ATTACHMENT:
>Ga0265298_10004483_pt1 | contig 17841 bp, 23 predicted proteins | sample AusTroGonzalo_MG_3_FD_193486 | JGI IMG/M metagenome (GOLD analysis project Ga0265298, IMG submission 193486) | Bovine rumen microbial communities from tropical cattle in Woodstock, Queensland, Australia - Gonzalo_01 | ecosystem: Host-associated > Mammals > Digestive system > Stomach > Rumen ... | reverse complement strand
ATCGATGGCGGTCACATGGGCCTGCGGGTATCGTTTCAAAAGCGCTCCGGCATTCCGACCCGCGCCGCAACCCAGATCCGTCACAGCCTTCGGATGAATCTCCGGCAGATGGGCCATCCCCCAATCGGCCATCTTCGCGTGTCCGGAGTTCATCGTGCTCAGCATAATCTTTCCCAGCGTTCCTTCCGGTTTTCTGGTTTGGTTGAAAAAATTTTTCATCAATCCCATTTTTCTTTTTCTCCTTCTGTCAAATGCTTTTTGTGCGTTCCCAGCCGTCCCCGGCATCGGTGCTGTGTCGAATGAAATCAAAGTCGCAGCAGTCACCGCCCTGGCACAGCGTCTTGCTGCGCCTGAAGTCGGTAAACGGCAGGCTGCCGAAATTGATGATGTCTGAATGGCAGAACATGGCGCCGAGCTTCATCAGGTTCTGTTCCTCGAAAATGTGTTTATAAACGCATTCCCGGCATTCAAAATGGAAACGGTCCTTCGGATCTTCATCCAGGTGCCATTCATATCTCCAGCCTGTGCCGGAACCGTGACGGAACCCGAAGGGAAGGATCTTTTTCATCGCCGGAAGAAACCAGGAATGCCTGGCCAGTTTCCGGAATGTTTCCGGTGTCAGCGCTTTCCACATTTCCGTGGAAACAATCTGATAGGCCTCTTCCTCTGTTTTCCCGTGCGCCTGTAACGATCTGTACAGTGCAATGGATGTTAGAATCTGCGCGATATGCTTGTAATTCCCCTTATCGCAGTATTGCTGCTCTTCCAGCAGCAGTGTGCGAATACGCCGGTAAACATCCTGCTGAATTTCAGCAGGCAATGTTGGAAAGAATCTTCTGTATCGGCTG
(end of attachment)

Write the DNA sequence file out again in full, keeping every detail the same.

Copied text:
>Ga0265298_10004483_pt1 | contig 17841 bp, 23 predicted proteins | sample AusTroGonzalo_MG_3_FD_193486 | JGI IMG/M metagenome (GOLD analysis project Ga0265298, IMG submission 193486) | Bovine rumen microbial communities from tropical cattle in Woodstock, Queensland, Australia - Gonzalo_01 | ecosystem: Host-associated > Mammals > Digestive system > Stomach > Rumen ... | reverse complement strand
ATCGATGGCGGTCACATGGGCCTGCGGGTATCGTTTCAAAAGCGCTCCGGCATTCCGACCCGCGCCGCAACCCAGATCCGTCACAGCCTTCGGATGAATCTCCGGCAGATGGGCCATCCCCCAATCGGCCATCTTCGCGTGTCCGGAGTTCATCGTGCTCAGCATAATCTTTCCCAGCGTTCCTTCCGGTTTTCTGGTTTGGTTGAAAAAATTTTTCATCAATCCCATTTTTCTTTTTCTCCTTCTGTCAAATGCTTTTTGTGCGTTCCCAGCCGTCCCCGGCATCGGTGCTGTGTCGAATGAAATCAAAGTCGCAGCAGTCACCGCCCTGGCACAGCGTCTTGCTGCGCCTGAAGTCGGTAAACGGCAGGCTGCCGAAATTGATGATGTCTGAATGGCAGAACATGGCGCCGAGCTTCATCAGGTTCTGTTCCTCGAAAATGTGTTTATAAACGCATTCCCGGCATTCAAAATGGAAACGGTCCTTCGGATCTTCATCCAGGTGCCATTCATATCTCCAGCCTGTGCCGGAACCGTGACGGAACCCGAAGGGAAGGATCTTTTTCATCGCCGGAAGAAACCAGGAATGCCTGGCCAGTTTCCGGAATGTTTCCGGTGTCAGCGCTTTCCACATTTCCGTGGAAACAATCTGATAGGCCTCTTCCTCTGTTTTCCCGTGCGCCTGTAACGATCTGTACAGTGCAATGGATGTTAGAATCTGCGCGATATGCTTGTAATTCCCCTTATCGCAGTATTGCTGCTCTTCCAGCAGCAGTGTGCGAATACGCCGGTAAACATCCTGCTGAATTTCAGCAGGCAATGTTGGAAAGAATCTTCTGTATCGGCTG